The constitution prohibits religious discrimination and provides for freedom of conscience, religion, and worship and its public manifestation even when the government declares a state of emergency. The constitution also bars political parties based on religious affiliation. The penal code stipulates religious discrimination is punishable by five to seven years in prison and fines of 100,000 to one million Rwandan francs ($145 to $1,450).
The government grants legal recognition only to civil marriages. New public servants are required to take an oath of loyalty “in the name of God almighty.” Touching the flag while reciting the oath is traditional but not mandated by law.
The law establishes fines of 20,000 to one million Rwandan francs ($29 to $1,450) and imprisonment from eight days to five years for anyone who hinders the free practice of religion; publicly humiliates rites, symbols, or objects of religion; or insults, threatens, or physically assaults a religious leader.
Under the law governing religious groups, all groups “whose members share the same beliefs, cult, and practice” must register with the Rwanda Governance Board (RGB) to acquire legal status. According to the law, a religious-based organization must submit the following in order to register: an application letter addressed to the chief executive of the RGB; authenticated statutes governing its organization, including provisions stipulating its activities; general information including the location of its head office and the names of its legal representatives, his/her deputy, their duties, full address, curriculum vitae, and criminal records; a document certifying the legal representative and his/her deputy were appointed in accordance with its statutes; a brief statement describing its major doctrines; the minutes of the group’s general assembly which approved the statutes of the organization; an action plan for the fiscal year; and an Original District Collaboration Letter, issued by the mayor.
The law covers religious groups, but not nongovernmental organizations (NGOs) associated with religious groups. Domestic NGOs associated with religious groups are also required to register with the RGB, but under a different law governing NGOs. The law imposes, and government policy exacerbates, burdensome registration requirements, as well as time consuming requirements for annual financial and activity reports and action plans.
Unregistered religious groups may congregate after informing local authorities and may be granted a temporary registration certificate while the legal application process, which may last well over a year, is ongoing. Unregistered religious groups may not proselytize, are subject to different visa requirements, and receive a significant degree of government scrutiny until they register as religious-based organizations under the law. In practice, small religious congregations sometimes affiliate with larger registered organizations in order to operate temporarily.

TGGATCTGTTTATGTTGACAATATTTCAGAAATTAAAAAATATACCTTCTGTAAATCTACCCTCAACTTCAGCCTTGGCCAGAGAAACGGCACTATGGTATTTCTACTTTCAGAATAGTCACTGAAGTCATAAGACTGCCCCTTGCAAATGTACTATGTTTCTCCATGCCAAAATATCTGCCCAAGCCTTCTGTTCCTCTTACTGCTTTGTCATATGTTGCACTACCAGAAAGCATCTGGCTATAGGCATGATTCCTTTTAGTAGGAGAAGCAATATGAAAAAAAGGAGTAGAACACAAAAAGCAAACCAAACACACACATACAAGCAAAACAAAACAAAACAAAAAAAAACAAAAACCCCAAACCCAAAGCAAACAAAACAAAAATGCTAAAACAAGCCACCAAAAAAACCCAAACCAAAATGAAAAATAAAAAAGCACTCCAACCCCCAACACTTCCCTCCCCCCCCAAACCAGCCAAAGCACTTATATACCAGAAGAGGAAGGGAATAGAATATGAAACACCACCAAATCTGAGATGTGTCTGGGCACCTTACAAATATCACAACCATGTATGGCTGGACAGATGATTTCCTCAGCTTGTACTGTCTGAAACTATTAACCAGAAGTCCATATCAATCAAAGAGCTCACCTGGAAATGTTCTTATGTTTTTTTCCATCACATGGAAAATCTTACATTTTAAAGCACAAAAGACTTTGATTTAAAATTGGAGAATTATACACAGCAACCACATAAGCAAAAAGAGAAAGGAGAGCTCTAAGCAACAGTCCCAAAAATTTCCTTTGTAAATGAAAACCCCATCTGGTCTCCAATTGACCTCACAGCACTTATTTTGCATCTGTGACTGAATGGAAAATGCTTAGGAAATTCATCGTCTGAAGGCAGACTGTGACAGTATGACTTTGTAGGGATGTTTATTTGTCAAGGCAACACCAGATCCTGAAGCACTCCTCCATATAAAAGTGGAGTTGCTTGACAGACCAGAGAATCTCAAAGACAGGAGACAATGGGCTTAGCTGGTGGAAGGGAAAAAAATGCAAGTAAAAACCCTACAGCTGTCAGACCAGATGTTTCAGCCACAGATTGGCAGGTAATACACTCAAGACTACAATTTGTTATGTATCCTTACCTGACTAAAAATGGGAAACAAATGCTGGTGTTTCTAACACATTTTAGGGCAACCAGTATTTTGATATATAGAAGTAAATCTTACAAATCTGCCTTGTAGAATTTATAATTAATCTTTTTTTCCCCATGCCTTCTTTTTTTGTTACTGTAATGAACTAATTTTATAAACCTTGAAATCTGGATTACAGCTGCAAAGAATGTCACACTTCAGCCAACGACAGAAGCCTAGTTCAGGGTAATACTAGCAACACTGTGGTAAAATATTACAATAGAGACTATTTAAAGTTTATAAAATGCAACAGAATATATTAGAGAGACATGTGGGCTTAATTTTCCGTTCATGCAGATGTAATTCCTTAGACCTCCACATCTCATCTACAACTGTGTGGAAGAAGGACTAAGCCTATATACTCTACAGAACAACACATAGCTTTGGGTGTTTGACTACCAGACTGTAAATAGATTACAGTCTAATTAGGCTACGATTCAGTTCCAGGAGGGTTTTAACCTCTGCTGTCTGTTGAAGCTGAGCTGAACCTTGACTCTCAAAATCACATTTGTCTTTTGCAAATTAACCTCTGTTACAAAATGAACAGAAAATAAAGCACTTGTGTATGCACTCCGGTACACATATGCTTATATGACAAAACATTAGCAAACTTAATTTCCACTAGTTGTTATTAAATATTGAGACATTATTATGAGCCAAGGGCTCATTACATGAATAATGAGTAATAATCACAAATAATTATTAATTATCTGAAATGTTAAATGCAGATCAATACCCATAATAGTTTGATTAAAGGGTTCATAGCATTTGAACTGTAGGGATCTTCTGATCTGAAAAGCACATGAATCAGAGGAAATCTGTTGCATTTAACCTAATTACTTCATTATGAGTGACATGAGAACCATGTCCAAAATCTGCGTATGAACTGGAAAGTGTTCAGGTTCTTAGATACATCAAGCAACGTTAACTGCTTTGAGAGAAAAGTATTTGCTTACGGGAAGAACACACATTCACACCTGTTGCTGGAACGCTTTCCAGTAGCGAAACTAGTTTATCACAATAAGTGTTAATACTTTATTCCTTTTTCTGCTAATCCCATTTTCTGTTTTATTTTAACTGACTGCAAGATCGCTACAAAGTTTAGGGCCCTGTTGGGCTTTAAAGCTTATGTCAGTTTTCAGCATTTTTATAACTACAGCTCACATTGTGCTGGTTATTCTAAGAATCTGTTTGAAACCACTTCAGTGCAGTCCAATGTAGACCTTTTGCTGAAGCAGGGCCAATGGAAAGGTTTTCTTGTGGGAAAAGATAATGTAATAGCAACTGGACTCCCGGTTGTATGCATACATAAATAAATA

The law regulates public meetings and establishes fines of 100,000 to five million Rwandan francs ($145 to $7,250) and imprisonment of eight days to three years for unauthorized public meetings, including assemblies for religious reasons. Competent authorities are required to respond within 15 days to requests by religious-based organizations to hold special meetings in public.
For night meetings, including religious meetings, local authorities often require advance notification, particularly for ceremonies involving amplified music and boisterous celebrations. Laws prohibit excessive noise that disrupts neighborhoods and undermines property values and impose fines for violations ranging from 10,000 to 100,000 Rwandan francs ($15 to $145). Nighttime noise disturbances can be punished by imprisonment of eight days to two months and/or a fine of 50,000 to one million Rwandan francs ($73 to $1450). Religious organizations are required to conform to laws protecting public security, public health, good morals, and human rights.
Every foreign missionary must have a temporary resident permit and a foreign identity card. Specific requirements to obtain the permit (valid for two years and renewable) include a signed curriculum vitae, an original police clearance from the country of residence, an authorization letter from the parent organization, and a fee of 100,000 Rwandan francs ($145).
All students in public primary school and the first three years of secondary education must take a religion class that discusses various religions. The law does not specify either opt-out provisions or penalties for not taking part in the class. The law allows parents to enroll their children in private religious schools.
The religious-based organizations law prohibits religious groups from engaging in activities designed to achieve political power, defined as supporting political organizations or candidates for public office.